The UN has refused to arrest a Zimbabwean police officer accused of torture who is currently working for it in Kosovo as a member of an international training team.
The UN was informed in early June that the alleged torturer, Detective Inspector Henry Dowa, was working for it in Prizren, Kosovo, but it declined to take any action, according to documents obtained by the Guardian.
Zimbabwean police thought to have done a good job by the country's government are often seconded to UN peacekeeping missions, where conditions are comparatively good and they are paid in dollars.
Mr Dowa has been named by several Zimbabwean torture victims as having directed and carried out beatings with fists, boots and pickaxe handles, and as having administered electric shocks to the point of convulsions, at Harare central police station throughout 2002 and in early 2003.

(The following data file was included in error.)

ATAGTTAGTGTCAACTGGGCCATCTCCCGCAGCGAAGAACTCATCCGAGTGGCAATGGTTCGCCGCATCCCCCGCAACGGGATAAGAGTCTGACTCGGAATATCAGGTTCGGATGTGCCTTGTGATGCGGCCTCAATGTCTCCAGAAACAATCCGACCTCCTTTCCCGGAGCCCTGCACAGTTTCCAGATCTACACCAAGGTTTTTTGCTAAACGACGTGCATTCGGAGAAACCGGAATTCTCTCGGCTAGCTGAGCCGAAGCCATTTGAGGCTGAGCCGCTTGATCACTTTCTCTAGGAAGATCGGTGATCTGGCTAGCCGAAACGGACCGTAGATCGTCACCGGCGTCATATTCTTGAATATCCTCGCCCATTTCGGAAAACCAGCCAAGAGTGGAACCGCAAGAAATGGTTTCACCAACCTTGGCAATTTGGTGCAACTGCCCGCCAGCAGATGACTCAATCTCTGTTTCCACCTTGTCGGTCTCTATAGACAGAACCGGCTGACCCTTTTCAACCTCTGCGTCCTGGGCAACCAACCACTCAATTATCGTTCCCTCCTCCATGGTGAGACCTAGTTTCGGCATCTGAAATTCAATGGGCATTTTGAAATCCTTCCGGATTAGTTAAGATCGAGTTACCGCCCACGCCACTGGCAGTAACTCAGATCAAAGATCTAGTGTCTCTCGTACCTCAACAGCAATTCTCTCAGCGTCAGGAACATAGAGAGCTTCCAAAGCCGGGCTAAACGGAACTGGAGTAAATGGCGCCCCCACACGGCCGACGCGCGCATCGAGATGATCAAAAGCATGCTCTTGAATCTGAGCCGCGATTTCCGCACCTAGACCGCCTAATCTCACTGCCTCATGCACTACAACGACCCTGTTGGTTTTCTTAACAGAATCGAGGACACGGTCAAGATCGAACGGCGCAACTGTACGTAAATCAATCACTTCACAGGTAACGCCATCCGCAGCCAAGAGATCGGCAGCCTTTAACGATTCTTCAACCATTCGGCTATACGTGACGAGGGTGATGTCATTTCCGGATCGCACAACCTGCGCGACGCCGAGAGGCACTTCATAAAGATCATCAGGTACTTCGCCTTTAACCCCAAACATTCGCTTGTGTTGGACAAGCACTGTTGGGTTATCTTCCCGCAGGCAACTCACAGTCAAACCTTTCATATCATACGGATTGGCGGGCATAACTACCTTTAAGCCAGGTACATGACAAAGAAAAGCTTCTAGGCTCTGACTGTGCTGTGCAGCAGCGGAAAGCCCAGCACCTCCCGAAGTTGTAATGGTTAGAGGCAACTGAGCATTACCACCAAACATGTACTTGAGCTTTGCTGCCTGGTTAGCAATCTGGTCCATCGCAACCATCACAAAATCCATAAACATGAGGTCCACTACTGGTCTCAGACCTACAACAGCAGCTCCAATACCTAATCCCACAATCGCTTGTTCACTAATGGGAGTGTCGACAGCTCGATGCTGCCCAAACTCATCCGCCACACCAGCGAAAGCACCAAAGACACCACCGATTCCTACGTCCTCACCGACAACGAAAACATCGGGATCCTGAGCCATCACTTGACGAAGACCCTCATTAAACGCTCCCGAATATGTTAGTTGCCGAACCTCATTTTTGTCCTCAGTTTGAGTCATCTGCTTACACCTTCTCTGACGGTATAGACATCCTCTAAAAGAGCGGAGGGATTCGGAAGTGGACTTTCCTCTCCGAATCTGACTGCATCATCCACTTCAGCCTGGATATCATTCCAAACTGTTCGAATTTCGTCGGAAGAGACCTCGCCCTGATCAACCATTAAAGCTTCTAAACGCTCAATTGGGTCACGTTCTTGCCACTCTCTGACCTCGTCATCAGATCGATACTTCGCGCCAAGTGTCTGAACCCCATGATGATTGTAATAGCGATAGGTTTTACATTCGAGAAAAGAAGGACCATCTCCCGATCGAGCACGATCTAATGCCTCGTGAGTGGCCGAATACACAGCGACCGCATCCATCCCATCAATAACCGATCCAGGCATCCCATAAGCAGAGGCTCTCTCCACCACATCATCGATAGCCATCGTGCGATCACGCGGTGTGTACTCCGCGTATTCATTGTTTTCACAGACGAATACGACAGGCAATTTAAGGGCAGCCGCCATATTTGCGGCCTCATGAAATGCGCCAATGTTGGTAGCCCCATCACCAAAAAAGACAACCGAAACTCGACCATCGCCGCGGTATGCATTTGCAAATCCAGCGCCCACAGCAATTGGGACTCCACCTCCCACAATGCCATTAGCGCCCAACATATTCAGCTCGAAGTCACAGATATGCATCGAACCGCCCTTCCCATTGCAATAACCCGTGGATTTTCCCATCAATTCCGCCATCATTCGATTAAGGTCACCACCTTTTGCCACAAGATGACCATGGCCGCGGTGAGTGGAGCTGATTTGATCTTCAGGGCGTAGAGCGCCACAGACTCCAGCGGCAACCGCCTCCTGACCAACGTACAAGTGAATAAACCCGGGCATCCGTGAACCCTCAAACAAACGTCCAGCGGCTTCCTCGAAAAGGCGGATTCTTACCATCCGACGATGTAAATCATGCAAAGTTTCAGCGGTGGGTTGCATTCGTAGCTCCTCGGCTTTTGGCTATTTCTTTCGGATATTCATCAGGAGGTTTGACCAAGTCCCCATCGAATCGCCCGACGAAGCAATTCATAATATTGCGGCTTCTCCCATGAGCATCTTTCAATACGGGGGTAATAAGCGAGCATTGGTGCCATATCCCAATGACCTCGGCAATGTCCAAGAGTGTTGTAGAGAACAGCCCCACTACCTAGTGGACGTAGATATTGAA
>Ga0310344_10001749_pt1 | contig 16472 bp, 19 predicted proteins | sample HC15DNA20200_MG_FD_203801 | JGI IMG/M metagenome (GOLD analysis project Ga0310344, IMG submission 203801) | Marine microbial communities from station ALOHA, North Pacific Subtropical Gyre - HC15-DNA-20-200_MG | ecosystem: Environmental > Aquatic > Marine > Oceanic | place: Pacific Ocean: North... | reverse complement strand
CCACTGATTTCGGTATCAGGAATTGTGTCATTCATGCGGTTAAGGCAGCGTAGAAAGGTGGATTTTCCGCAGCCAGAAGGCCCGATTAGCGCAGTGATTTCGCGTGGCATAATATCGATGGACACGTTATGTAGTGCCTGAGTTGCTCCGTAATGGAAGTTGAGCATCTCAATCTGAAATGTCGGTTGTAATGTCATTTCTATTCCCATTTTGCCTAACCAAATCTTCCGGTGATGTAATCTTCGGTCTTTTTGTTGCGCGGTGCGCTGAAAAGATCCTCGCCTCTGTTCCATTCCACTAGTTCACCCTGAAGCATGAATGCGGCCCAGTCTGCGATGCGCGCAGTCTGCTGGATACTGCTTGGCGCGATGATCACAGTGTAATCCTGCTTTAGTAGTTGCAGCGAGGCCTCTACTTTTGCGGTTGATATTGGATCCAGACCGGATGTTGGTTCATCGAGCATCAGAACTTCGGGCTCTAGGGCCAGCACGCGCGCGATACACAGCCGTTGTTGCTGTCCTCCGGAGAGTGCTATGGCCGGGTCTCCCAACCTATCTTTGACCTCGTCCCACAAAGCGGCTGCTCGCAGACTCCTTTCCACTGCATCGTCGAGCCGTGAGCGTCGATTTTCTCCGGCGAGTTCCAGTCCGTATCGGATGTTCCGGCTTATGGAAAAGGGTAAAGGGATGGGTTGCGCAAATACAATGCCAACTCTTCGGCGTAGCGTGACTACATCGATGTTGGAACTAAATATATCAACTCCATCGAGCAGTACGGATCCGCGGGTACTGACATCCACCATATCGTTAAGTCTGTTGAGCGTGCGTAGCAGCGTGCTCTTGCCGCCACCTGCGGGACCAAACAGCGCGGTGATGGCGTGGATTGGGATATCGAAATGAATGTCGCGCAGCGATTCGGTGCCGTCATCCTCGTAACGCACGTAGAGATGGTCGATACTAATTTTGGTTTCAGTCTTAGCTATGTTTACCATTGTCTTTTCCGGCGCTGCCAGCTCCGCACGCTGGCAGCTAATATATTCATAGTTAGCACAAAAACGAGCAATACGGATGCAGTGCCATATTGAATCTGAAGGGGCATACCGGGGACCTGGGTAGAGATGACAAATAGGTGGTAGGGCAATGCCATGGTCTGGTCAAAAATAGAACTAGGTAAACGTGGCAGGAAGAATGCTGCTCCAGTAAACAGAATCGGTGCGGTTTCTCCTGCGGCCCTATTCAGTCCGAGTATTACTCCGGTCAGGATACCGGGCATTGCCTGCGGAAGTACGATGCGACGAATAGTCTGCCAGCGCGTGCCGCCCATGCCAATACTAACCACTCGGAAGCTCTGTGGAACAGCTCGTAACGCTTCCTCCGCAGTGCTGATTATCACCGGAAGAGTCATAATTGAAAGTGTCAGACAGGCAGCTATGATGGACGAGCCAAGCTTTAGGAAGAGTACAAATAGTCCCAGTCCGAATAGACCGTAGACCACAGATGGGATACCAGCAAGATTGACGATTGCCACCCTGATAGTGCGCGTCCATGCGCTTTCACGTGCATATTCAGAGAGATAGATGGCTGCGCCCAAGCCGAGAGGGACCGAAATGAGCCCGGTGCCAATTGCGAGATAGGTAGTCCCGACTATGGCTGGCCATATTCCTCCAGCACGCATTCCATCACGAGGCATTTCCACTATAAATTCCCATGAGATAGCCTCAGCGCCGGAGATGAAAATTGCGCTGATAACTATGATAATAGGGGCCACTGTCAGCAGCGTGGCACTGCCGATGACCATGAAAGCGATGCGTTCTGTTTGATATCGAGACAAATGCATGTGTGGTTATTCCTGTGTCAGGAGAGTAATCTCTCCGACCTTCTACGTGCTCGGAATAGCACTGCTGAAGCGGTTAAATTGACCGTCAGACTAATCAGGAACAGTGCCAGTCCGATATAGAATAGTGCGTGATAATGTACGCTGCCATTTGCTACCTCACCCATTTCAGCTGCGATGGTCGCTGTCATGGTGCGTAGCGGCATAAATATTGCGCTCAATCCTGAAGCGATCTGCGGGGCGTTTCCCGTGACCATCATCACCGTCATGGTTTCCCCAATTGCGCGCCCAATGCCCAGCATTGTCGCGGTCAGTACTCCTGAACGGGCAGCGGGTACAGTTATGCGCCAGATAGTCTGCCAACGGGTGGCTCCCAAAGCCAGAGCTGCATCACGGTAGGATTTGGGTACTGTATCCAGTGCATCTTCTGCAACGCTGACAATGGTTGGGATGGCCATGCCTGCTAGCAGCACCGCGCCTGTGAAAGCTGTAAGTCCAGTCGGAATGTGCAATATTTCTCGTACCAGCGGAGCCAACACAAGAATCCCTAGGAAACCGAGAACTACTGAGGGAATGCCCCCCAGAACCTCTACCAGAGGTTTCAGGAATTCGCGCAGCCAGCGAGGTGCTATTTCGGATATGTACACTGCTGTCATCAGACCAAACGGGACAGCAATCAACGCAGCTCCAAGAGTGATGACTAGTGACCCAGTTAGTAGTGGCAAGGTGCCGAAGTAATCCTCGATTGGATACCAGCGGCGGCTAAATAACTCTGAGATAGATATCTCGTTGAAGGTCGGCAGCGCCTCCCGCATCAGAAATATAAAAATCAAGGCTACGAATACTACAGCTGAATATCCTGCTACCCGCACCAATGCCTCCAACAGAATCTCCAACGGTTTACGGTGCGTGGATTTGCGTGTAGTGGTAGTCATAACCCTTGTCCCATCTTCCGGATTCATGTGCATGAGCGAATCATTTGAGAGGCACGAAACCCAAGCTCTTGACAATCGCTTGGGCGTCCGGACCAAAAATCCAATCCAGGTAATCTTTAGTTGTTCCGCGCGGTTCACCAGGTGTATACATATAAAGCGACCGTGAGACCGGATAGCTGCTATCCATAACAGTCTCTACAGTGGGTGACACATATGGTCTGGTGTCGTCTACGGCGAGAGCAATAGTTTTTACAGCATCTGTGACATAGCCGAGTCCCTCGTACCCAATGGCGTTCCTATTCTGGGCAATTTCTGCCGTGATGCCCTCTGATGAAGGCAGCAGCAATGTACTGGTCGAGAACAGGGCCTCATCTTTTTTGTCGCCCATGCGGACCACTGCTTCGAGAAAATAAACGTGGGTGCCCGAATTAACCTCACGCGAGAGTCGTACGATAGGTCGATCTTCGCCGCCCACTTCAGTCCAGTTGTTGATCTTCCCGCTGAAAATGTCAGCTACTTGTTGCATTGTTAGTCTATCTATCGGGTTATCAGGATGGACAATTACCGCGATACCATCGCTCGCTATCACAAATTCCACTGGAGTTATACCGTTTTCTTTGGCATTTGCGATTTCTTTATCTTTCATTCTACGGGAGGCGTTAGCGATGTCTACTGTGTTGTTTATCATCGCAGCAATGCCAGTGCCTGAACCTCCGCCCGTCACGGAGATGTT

The charges have been backed up by medical examinations which confirm injuries consistent with torture.
President Robert Mugabe's regime pulled off an extraordinary diplomatic coup yesterday when it was given a senior position within the African Union, the grouping set up to promote good governance in Africa.
The move was seen as a direct snub to President George W Bush who called for a "return to democracy in Zimbabwe" during his African tour last week.
It also outraged Zimbabwe's opposition Movement for Democratic Change which claimed that it was a "betrayal of the people of Zimbabwe" and made a mockery of the AU's founding commitment to good governance.
Like the UN, the AU is a dictators' club that takes care of its own. As, really, is the "international community" for which moral standing is often claimed, but seldom demonstrated.